As the exuberance of yet another AIPAC Policy Conference fades, the grimness of reality sets in. This year’s AIPAC conference featured such speakers as Vice President Joe Biden and outgoing Israeli Defense Minister Ehud Barak. But while this week’s headlines highlighted these superstar speakers affirming and reaffirming the unshakeable U.S.-Israel alliance, this week also saw the passing of one of the most adamant proponents of the peace process. On Monday morning, Rabbi Menachem Froman, the longtime resident of the West Bank settlement of Tekoa, succumbed to his three-year battle with cancer.
As the former chief Rabbi of the Knesset and a religious leader in the settler movement, Froman appeared as an anomaly on the peace process landscape. He bore none of the characteristics commonly associated with peace advocates, possessing no foreign policy expertise and membership in the right-wing settler movement. However, more important to Rabbi Froman than the political dogmas of his community was his belief that peace is preferable to war and life preferable to death, regardless of the loyalties of those involved. Through the promotion of interfaith dialogue, Froman advocated for a lasting peace between Palestinians and Israelis through the recognition the shared values and points of mutual agreement among religious groups.
He was widely criticized for frequenting the offices of former Palestine Liberation Organization Chairman Yasser Arafat and of Hamas founder Sheikh Ahmed Yassin. He even negotiated terms for a lasting ceasefire with Hamas (termed the Froman-Amaryah agreement) against the urging of the Israeli government. Froman contacted journalist Khaled Amaryeh in 2008, and together, they developed a comprehensive plan in which economic restrictions would be lifted off of Gaza in exchange for an end to Hamas’s rocketing of Israeli towns. Froman was an ardent critic of the Israeli government’s reticence to pursue dialogue with different Palestinian factions. As he openly expressed, refusal to negotiate with neighboring adversaries was a product of American hubris — a luxury that Israel could not afford.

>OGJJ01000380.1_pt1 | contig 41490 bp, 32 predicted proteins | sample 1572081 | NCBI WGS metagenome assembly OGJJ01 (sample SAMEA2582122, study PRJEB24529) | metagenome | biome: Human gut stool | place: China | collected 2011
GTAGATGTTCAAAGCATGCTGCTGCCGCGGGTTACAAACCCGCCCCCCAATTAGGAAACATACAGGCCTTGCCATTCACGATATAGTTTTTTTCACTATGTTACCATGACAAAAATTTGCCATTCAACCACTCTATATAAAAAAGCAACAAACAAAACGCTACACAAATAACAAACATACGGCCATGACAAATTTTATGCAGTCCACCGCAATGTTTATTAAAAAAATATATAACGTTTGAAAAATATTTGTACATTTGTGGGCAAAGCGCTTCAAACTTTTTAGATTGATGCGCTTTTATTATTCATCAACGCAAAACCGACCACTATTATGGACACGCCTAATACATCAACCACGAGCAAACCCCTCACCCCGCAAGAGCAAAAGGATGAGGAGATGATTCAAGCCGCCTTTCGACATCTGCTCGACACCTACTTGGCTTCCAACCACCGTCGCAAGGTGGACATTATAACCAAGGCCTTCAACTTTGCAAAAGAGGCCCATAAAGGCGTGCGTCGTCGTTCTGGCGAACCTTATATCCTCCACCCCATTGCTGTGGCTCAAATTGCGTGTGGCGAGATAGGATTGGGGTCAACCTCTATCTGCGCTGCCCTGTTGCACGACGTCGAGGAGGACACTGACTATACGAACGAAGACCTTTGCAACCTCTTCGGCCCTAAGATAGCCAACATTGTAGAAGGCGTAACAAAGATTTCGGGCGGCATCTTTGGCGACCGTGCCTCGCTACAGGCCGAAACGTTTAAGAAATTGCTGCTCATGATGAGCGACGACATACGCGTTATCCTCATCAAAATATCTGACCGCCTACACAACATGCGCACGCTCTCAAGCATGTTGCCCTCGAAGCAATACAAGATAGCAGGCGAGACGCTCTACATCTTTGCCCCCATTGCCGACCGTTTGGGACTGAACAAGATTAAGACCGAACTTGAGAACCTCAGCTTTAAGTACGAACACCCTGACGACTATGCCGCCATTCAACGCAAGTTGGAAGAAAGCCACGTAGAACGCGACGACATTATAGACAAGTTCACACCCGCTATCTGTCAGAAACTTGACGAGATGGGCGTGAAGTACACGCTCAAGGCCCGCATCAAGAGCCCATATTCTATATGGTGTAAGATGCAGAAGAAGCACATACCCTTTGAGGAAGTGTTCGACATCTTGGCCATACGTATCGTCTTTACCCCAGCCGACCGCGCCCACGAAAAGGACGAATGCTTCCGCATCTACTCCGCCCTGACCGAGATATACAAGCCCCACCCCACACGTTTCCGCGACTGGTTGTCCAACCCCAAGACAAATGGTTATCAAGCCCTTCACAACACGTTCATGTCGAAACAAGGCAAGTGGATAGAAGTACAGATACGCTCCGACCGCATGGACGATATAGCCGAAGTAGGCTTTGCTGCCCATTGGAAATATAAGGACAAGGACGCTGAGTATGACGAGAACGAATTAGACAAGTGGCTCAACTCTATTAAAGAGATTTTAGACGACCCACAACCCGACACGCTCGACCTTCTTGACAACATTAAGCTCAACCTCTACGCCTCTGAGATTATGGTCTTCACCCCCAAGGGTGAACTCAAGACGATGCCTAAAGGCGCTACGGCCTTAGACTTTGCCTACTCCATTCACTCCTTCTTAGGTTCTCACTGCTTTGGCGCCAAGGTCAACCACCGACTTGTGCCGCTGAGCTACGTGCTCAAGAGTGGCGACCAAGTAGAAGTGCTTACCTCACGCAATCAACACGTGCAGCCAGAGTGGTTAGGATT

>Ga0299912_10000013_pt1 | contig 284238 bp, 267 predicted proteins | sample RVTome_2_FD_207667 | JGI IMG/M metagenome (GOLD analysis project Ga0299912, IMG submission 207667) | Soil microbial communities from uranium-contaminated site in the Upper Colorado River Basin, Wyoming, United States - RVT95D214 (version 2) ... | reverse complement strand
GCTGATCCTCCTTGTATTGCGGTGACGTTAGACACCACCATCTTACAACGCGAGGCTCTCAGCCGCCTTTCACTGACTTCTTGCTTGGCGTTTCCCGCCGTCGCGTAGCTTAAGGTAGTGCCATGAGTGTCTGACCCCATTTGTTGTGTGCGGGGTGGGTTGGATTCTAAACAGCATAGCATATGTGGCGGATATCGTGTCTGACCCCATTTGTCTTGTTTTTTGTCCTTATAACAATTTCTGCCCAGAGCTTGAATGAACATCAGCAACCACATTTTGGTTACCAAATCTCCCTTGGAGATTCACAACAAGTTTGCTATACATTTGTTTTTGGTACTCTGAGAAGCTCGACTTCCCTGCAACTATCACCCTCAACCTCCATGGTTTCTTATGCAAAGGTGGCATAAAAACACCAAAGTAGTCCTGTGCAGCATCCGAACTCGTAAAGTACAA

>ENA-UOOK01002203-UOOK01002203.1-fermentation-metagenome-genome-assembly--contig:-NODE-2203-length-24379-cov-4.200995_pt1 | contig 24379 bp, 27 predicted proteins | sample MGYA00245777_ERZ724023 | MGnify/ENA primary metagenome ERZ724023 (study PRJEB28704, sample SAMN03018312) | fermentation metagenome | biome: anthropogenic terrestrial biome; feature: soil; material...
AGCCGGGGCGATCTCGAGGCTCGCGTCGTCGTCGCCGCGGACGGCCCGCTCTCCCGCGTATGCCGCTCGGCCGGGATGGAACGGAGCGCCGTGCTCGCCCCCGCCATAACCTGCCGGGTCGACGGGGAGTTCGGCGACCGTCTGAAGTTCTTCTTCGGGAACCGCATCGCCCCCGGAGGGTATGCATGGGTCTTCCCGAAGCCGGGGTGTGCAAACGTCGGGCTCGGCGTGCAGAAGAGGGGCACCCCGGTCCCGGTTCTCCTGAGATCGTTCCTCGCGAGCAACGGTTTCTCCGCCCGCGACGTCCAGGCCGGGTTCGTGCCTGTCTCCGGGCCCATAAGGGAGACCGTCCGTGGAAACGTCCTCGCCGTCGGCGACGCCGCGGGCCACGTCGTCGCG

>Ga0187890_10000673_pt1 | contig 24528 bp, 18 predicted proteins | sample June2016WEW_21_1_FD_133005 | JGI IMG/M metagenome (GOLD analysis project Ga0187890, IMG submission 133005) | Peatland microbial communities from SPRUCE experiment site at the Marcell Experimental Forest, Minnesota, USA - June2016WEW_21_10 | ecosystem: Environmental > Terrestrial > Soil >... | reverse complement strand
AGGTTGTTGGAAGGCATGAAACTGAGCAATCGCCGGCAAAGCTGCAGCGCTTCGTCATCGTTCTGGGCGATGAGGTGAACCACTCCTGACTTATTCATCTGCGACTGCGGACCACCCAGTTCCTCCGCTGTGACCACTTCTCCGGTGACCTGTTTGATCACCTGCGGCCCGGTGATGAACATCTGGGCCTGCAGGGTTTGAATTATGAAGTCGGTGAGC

Rabbi Froman’s greatest strengths lay not in his desire to engage with those deemed dangerous and uncompromising, anti-Semitic and hostile, but in his capacity to render all conventional wisdom and stereotypes moot. In an era in which politics have grown increasingly polarized, Froman’s work proved the tendency to over-simplify Israel’s position in the Middle East — often portrayed in terms of “good” and “evil” — obsolete.
Judaism reserves a special term for those like Rabbi Froman — a rodef shalom — literally, an active pursuer of peace. In the Jewish Haggadic text “Avot of Rabbi Natan,” the act of pursuing peace is held up as tantamount to fulfilling the entire Torah. While Froman’s politics might not resonate with all of us, he leaves a legacy in which all of us can partake. His proactive approach and and willingness to challenge conventions and norms represents a paradigm scarcely seen in Middle East politics. The direction of the peace process remains uncertain; with hostile posturing from Iran and unrest in Syria, it seems unlikely that any significant breakthrough will arise in the near term. Nevertheless, we can hope that Rabbi Froman’s message to pursue peace, even in the most unconventional of ways, will be heeded by those who strive for peace in Israel’s future.